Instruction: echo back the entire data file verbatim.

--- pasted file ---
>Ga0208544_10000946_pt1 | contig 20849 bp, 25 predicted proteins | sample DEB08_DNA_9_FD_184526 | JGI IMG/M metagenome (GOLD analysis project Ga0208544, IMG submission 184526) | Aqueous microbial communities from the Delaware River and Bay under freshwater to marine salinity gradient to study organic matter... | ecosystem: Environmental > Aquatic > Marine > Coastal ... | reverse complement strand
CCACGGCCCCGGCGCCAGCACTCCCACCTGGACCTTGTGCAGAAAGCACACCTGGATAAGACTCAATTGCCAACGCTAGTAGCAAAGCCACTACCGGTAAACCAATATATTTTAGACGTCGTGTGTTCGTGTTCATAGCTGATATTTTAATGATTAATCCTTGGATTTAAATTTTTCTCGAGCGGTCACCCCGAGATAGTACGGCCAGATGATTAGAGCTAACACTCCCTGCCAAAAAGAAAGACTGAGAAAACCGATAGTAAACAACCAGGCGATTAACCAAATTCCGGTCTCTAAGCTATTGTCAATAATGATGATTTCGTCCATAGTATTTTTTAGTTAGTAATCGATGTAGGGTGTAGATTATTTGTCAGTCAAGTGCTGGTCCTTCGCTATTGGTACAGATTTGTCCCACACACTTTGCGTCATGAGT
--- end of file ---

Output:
>Ga0208544_10000946_pt1 | contig 20849 bp, 25 predicted proteins | sample DEB08_DNA_9_FD_184526 | JGI IMG/M metagenome (GOLD analysis project Ga0208544, IMG submission 184526) | Aqueous microbial communities from the Delaware River and Bay under freshwater to marine salinity gradient to study organic matter... | ecosystem: Environmental > Aquatic > Marine > Coastal ... | reverse complement strand
CCACGGCCCCGGCGCCAGCACTCCCACCTGGACCTTGTGCAGAAAGCACACCTGGATAAGACTCAATTGCCAACGCTAGTAGCAAAGCCACTACCGGTAAACCAATATATTTTAGACGTCGTGTGTTCGTGTTCATAGCTGATATTTTAATGATTAATCCTTGGATTTAAATTTTTCTCGAGCGGTCACCCCGAGATAGTACGGCCAGATGATTAGAGCTAACACTCCCTGCCAAAAAGAAAGACTGAGAAAACCGATAGTAAACAACCAGGCGATTAACCAAATTCCGGTCTCTAAGCTATTGTCAATAATGATGATTTCGTCCATAGTATTTTTTAGTTAGTAATCGATGTAGGGTGTAGATTATTTGTCAGTCAAGTGCTGGTCCTTCGCTATTGGTACAGATTTGTCCCACACACTTTGCGTCATGAGT